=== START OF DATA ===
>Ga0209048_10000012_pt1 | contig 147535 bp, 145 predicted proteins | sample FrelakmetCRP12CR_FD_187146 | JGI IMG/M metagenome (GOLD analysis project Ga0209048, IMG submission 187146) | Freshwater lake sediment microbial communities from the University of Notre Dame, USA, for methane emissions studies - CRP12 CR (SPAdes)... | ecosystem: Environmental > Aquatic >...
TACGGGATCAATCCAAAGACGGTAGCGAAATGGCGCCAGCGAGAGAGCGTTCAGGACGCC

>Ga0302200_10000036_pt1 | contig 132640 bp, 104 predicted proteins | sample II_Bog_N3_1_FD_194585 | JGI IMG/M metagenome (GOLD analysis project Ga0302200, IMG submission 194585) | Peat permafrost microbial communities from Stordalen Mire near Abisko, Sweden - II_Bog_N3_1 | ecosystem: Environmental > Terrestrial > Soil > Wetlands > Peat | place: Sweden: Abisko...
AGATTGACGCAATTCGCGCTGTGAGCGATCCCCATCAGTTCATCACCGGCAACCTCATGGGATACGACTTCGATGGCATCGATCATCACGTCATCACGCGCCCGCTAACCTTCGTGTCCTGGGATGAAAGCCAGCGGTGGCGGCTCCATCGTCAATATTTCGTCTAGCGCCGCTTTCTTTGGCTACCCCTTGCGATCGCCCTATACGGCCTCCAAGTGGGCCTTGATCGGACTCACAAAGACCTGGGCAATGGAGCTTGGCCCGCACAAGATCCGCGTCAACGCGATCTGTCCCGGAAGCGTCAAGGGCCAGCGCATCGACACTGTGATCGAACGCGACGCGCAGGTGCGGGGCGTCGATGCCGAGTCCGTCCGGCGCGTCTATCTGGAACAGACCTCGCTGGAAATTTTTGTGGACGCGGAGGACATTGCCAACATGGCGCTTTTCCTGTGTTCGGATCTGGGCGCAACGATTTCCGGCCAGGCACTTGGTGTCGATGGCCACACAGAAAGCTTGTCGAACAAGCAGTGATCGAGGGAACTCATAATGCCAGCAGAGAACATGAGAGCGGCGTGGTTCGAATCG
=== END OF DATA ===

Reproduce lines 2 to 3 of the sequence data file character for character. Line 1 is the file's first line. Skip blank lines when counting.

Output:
TACGGGATCAATCCAAAGACGGTAGCGAAATGGCGCCAGCGAGAGAGCGTTCAGGACGCC

>Ga0302200_10000036_pt1 | contig 132640 bp, 104 predicted proteins | sample II_Bog_N3_1_FD_194585 | JGI IMG/M metagenome (GOLD analysis project Ga0302200, IMG submission 194585) | Peat permafrost microbial communities from Stordalen Mire near Abisko, Sweden - II_Bog_N3_1 | ecosystem: Environmental > Terrestrial > Soil > Wetlands > Peat | place: Sweden: Abisko...